Immune cells have an inflammation ‘switch’ that involves the NLRP3 inflammasome pathway, and targeting it may prevent or even reverse the chronic inflammation seen in diseases like multiple sclerosis (MS) and in conditions associated with aging, an early study suggests.
The study, “An Acetylation Switch of the NLRP3 Inflammasome Regulates Aging-Associated Chronic Inflammation and Insulin Resistance,” was published in the journal Cell Metabolism.
The molecular triggers responsible for provoking the immune system, however, are not clear.
A team led by researchers at the University of California (UC), Berkeley, discovered a molecular “switch” that controls chronic inflammation in the body.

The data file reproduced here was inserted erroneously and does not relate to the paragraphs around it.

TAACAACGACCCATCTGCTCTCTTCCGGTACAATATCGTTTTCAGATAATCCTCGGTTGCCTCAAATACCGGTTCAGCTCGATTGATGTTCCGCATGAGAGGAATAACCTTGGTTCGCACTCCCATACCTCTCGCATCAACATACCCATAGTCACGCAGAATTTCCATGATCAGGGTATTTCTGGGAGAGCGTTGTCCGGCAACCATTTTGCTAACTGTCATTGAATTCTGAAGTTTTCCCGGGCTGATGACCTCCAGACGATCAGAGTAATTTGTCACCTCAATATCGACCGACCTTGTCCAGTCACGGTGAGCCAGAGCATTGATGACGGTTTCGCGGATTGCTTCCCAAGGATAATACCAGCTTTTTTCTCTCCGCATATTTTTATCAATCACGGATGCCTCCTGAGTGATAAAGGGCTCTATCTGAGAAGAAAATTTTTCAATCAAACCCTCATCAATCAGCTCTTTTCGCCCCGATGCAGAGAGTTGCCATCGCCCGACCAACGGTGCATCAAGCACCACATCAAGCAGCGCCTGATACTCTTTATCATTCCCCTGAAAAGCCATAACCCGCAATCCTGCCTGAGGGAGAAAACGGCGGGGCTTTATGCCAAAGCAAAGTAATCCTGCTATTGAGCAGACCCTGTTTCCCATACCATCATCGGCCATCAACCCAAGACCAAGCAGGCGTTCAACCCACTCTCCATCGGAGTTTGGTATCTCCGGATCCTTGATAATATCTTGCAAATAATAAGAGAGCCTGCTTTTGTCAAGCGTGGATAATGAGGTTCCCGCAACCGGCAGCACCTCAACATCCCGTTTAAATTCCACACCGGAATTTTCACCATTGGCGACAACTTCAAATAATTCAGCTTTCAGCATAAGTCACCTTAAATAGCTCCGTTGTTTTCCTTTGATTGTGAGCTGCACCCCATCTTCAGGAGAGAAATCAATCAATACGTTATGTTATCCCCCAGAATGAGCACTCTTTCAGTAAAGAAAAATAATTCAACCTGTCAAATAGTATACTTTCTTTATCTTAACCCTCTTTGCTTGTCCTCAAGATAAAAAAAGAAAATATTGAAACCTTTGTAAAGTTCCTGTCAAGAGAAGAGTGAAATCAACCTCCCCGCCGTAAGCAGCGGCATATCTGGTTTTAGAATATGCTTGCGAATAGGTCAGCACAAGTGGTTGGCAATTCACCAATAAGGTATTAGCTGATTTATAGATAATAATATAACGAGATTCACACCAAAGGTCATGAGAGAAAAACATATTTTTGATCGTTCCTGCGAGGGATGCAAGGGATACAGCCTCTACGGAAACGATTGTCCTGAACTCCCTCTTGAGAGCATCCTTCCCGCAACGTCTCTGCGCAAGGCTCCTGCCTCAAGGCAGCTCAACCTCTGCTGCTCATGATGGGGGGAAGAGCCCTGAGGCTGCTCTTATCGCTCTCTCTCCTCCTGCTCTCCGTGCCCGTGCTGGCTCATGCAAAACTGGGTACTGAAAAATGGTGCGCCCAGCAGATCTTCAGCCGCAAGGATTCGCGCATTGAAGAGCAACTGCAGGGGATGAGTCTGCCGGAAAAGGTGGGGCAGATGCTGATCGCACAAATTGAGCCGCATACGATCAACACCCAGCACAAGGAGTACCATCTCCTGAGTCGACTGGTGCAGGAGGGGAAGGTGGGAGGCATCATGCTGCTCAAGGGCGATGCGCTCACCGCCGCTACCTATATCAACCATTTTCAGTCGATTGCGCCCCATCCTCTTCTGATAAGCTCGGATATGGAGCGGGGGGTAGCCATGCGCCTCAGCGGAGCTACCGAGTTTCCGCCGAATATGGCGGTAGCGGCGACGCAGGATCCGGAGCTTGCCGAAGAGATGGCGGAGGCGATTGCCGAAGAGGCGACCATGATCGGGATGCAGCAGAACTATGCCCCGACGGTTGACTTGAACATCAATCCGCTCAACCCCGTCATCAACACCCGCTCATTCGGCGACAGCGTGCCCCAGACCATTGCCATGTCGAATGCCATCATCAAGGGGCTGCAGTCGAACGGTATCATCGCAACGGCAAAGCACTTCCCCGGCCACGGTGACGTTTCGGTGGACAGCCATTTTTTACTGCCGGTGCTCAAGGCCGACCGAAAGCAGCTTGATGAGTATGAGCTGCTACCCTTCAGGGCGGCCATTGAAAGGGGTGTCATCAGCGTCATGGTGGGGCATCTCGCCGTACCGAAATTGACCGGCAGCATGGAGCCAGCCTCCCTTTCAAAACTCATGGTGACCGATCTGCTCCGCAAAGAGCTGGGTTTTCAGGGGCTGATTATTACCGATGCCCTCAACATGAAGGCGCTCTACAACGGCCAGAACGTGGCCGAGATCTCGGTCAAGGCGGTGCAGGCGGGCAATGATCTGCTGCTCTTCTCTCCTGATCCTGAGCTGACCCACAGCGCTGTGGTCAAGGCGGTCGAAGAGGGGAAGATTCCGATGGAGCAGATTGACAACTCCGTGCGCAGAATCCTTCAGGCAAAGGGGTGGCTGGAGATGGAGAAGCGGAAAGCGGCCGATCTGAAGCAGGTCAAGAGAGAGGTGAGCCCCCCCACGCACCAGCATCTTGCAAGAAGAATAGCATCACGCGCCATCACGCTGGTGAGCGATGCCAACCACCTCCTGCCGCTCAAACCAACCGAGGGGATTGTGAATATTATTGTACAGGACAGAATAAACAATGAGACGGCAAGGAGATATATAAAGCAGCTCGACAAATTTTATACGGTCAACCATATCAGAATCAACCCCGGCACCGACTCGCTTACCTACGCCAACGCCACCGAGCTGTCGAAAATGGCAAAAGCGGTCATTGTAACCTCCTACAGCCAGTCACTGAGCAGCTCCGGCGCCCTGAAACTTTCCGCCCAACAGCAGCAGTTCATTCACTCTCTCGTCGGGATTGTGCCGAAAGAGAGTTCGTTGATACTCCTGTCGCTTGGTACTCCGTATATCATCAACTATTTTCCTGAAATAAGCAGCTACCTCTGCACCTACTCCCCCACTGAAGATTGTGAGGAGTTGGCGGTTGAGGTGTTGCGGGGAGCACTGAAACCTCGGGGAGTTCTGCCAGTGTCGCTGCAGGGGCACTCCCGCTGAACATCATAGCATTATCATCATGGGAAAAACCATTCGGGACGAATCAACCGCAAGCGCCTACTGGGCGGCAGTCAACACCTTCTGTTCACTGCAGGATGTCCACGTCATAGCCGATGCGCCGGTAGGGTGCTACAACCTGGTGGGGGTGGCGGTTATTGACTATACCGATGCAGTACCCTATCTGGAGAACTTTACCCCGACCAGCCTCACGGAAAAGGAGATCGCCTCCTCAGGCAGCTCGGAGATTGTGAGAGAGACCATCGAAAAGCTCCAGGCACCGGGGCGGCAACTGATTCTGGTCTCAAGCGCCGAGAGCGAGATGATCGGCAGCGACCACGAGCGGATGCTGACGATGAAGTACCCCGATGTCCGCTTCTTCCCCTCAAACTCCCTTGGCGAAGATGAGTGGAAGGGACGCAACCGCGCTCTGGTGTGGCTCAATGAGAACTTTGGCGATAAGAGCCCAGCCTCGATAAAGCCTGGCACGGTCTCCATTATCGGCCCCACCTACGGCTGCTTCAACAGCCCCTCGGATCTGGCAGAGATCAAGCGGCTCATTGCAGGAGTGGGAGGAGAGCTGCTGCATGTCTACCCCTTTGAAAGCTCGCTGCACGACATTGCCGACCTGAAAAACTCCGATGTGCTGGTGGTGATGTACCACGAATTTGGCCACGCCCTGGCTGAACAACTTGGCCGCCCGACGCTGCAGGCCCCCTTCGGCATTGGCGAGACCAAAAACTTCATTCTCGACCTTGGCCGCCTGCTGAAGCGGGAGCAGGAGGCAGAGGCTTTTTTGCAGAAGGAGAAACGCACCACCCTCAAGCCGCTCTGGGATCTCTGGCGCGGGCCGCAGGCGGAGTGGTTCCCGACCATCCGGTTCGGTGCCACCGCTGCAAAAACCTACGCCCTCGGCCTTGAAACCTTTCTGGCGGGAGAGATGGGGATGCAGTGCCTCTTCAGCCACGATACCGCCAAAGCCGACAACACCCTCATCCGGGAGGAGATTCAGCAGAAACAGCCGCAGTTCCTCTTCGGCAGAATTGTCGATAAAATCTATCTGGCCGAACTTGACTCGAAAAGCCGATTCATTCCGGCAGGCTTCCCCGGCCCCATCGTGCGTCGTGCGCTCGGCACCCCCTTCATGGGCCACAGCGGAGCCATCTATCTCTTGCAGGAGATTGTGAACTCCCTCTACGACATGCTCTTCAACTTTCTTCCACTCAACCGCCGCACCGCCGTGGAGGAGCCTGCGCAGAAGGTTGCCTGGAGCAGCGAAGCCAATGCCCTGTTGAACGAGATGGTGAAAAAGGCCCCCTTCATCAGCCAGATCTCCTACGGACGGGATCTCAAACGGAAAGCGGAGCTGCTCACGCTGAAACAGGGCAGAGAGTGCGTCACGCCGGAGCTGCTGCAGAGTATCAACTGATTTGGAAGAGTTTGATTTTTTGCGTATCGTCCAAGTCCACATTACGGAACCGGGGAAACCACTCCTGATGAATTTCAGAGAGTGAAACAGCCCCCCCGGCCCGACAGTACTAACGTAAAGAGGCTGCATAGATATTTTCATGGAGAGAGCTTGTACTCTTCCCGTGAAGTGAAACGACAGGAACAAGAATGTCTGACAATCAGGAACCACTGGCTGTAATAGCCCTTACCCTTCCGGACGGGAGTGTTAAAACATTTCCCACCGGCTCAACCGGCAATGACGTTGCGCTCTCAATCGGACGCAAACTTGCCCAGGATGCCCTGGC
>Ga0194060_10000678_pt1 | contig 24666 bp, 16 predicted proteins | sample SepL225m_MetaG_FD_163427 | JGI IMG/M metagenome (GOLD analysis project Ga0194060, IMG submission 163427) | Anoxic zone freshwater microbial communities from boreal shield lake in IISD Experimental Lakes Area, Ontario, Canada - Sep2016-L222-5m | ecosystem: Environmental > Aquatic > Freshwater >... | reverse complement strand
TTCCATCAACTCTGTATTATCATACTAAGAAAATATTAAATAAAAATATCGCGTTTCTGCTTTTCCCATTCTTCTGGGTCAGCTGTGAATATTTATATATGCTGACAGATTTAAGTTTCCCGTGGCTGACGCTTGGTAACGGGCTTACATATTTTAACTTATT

The scientists used mouse models of aging, and developed a cell-based system that models aging-associated inflammation. It simulates the effects of inflammation over metabolism — including for insulin resistance, a pre-diabetic condition marked by cells that no longer respond well to insulin.
“My lab is very interested in understanding the reversibility of aging,” Danica Chen, professor at UC Berkeley, and the study’s senior author, said in a news story.
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